The Islamic State in Iraq and Syria (ISIS) has brought the ages-old Sunni-Shia conflict to the fore again.
Here are basic talking points that will help you!
Who are the Sunnis and who are the Shia?
A: Both are branches of Islam and the adherents of both are Muslims, all bound by the same Quran, the same five pillars of Islam – belief in one God, daily prayer, fasting, charity, and hajj, or pilgrimage. Where they mainly differ is on the question of who should have succeeded the Prophet Muhammad, who founded Islam in 620.
What is at the root of their conflict?
A: Basically, Sunnis and Shiites differ on who should have succeeded Muhammad after his death in 632. Sunnis supported the succession of Abu Bakr, the prophet’s friend; Shiite Muslims felt the rightful successor was the prophet’s son-in-law and cousin, Ali bin Abu Talib.
The Associated Press Stylebook explains the battle as follows:
“The schism between Sunni and Shiite stems from the early days of Islam and arguments over Muhammad’s successors as caliph, the spiritual and temporal leader of Muslims during that period. The Shiites wanted the caliphate to descend through Ali, Muhammad’s son-in-law. Ali eventually became the fourth caliph, but he was murdered; Ali’s son al-Hussein was massacred with his fighters at Karbala, in what is now Iraq. Shiites consider the later caliphs to be usurpers. The Sunnis no longer have a caliph.”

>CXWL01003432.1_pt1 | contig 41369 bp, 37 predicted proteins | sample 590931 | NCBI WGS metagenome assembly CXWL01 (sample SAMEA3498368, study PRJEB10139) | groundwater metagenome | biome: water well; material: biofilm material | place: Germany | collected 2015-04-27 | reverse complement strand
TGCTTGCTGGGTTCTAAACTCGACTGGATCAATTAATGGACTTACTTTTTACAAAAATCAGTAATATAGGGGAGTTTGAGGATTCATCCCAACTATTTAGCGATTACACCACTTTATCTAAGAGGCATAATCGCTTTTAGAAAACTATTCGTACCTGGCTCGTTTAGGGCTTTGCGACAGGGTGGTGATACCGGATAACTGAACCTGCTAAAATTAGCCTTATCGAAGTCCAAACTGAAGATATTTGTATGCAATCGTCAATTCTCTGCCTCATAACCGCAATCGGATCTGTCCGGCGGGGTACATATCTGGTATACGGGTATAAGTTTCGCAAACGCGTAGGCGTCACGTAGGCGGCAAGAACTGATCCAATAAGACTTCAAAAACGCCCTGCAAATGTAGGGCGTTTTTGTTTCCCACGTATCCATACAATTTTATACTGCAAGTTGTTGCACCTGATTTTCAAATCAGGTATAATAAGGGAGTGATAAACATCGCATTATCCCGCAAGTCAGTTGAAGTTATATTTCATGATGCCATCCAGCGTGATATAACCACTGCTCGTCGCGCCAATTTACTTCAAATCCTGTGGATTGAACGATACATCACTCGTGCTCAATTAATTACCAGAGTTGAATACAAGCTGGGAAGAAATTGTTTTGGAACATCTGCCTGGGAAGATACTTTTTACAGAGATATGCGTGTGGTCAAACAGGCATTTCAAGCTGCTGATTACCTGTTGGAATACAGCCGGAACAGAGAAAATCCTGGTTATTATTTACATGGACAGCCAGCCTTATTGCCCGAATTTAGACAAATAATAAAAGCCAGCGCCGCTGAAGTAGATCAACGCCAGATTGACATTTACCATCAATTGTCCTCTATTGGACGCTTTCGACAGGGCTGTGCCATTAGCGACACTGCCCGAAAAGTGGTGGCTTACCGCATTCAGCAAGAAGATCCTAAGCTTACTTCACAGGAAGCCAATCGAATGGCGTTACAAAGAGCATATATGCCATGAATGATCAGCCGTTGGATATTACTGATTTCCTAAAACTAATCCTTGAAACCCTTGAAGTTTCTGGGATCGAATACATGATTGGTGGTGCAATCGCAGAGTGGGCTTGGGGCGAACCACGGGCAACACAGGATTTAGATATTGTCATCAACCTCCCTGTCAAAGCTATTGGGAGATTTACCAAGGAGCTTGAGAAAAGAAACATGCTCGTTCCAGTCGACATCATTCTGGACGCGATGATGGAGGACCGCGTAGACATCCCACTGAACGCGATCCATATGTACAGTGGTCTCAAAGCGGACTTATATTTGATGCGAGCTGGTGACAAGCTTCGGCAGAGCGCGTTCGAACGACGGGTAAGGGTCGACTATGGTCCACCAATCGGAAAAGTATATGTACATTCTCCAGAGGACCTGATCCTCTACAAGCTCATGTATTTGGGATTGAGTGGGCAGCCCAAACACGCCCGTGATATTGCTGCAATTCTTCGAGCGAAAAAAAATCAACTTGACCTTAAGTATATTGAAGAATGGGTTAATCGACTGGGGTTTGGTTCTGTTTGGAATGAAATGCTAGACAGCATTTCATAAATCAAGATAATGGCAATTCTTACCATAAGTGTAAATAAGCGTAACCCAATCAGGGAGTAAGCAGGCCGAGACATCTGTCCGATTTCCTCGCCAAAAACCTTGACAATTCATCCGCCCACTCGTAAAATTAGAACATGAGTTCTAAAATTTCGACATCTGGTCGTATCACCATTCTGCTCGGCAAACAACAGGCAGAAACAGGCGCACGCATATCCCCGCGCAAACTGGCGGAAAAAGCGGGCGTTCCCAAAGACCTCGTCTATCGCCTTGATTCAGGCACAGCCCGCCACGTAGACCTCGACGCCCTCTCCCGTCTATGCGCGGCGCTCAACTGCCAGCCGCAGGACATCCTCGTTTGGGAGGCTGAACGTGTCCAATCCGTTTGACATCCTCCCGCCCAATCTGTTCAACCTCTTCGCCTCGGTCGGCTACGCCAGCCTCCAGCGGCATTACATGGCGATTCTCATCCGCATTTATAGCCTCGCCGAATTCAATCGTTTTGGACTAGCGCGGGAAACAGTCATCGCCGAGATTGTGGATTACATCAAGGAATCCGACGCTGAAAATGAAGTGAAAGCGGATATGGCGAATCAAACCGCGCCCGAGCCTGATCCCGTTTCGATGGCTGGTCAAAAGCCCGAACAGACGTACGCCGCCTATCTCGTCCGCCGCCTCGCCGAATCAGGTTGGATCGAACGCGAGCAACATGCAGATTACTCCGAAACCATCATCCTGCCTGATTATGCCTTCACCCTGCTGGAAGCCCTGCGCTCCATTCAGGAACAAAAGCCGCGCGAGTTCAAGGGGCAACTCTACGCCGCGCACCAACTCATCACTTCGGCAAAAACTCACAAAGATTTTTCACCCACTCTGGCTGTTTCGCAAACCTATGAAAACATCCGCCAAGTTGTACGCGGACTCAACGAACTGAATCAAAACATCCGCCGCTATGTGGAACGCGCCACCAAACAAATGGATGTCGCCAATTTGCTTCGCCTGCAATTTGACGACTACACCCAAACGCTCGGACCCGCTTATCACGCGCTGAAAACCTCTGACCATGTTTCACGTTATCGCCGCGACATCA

This is actually all worth knowing as Pew Research predict a huge increase in the faith.
Globally, the Muslim population is forecast to grow at about twice the rate of the non-Muslim population over the next two decades – an average annual growth rate of 1.5% for Muslims, compared with 0.7% for non-Muslims. If current trends continue, Muslims will make up 26.4% of the world’s total projected population of 8.3 billion in 2030, up from 23.4% of the estimated 2010 world population of 6.9 billion.
While the global Muslim population is expected to grow at a faster rate than the non-Muslim population, the Muslim population nevertheless is expected to grow at a slower pace in the next two decades than it did in the previous two decades. From 1990 to 2010, the global Muslim population increased at an average annual rate of 2.2%, compared with the projected rate of 1.5% for the period from 2010 to 2030.
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